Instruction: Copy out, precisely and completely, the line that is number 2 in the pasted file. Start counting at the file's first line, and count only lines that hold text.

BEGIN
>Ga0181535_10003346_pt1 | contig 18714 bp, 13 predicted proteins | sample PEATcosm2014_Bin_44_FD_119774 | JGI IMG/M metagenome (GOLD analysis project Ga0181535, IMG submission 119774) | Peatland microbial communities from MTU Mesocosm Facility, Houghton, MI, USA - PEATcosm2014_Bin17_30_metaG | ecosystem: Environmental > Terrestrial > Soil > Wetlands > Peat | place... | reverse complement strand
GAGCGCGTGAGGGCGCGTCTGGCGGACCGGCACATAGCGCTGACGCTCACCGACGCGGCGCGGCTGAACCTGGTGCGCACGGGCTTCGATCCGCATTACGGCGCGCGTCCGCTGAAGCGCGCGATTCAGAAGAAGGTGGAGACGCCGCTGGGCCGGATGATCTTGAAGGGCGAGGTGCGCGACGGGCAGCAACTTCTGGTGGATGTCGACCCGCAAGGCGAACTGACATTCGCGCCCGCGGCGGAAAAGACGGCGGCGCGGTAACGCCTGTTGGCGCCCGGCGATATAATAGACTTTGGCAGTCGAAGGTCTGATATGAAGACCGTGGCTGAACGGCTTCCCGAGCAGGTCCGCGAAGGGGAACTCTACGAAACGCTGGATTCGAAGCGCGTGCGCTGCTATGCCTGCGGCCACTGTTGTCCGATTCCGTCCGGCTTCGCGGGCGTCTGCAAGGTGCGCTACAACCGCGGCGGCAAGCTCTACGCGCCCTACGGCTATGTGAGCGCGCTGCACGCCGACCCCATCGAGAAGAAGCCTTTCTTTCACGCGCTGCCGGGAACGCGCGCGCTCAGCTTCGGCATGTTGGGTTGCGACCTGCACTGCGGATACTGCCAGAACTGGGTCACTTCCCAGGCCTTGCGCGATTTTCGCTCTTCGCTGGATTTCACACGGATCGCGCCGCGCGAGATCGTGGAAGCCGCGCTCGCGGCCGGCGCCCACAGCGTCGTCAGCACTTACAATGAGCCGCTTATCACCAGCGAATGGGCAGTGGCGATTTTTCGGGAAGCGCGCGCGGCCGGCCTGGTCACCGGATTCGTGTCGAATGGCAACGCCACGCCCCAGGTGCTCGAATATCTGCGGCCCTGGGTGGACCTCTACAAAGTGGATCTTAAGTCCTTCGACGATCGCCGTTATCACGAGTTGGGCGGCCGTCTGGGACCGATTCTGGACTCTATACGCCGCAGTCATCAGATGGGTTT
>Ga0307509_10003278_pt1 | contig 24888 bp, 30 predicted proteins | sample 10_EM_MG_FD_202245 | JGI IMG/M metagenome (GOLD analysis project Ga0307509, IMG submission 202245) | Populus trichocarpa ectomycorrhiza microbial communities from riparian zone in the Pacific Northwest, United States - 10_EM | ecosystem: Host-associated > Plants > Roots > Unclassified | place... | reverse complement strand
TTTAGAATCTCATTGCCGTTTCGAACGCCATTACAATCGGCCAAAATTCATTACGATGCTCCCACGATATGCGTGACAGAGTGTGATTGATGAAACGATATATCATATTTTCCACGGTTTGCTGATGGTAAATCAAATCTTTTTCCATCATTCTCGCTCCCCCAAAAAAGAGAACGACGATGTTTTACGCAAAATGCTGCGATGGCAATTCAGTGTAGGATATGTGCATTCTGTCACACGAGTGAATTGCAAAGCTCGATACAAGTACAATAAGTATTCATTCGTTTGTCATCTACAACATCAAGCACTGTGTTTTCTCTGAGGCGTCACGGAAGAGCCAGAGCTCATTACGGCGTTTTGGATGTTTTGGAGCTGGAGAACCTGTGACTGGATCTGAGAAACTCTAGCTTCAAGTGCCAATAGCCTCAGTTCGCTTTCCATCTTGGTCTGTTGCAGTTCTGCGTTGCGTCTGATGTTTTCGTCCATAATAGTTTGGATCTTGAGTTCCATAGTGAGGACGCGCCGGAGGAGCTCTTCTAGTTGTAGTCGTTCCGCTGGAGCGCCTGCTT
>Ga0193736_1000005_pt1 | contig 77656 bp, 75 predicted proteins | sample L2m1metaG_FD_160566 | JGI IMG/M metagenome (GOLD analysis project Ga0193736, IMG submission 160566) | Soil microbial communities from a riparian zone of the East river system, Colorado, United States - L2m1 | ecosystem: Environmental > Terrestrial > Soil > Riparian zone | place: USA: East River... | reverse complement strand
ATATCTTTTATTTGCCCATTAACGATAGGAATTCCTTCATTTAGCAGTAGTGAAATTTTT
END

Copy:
GAGCGCGTGAGGGCGCGTCTGGCGGACCGGCACATAGCGCTGACGCTCACCGACGCGGCGCGGCTGAACCTGGTGCGCACGGGCTTCGATCCGCATTACGGCGCGCGTCCGCTGAAGCGCGCGATTCAGAAGAAGGTGGAGACGCCGCTGGGCCGGATGATCTTGAAGGGCGAGGTGCGCGACGGGCAGCAACTTCTGGTGGATGTCGACCCGCAAGGCGAACTGACATTCGCGCCCGCGGCGGAAAAGACGGCGGCGCGGTAACGCCTGTTGGCGCCCGGCGATATAATAGACTTTGGCAGTCGAAGGTCTGATATGAAGACCGTGGCTGAACGGCTTCCCGAGCAGGTCCGCGAAGGGGAACTCTACGAAACGCTGGATTCGAAGCGCGTGCGCTGCTATGCCTGCGGCCACTGTTGTCCGATTCCGTCCGGCTTCGCGGGCGTCTGCAAGGTGCGCTACAACCGCGGCGGCAAGCTCTACGCGCCCTACGGCTATGTGAGCGCGCTGCACGCCGACCCCATCGAGAAGAAGCCTTTCTTTCACGCGCTGCCGGGAACGCGCGCGCTCAGCTTCGGCATGTTGGGTTGCGACCTGCACTGCGGATACTGCCAGAACTGGGTCACTTCCCAGGCCTTGCGCGATTTTCGCTCTTCGCTGGATTTCACACGGATCGCGCCGCGCGAGATCGTGGAAGCCGCGCTCGCGGCCGGCGCCCACAGCGTCGTCAGCACTTACAATGAGCCGCTTATCACCAGCGAATGGGCAGTGGCGATTTTTCGGGAAGCGCGCGCGGCCGGCCTGGTCACCGGATTCGTGTCGAATGGCAACGCCACGCCCCAGGTGCTCGAATATCTGCGGCCCTGGGTGGACCTCTACAAAGTGGATCTTAAGTCCTTCGACGATCGCCGTTATCACGAGTTGGGCGGCCGTCTGGGACCGATTCTGGACTCTATACGCCGCAGTCATCAGATGGGTTT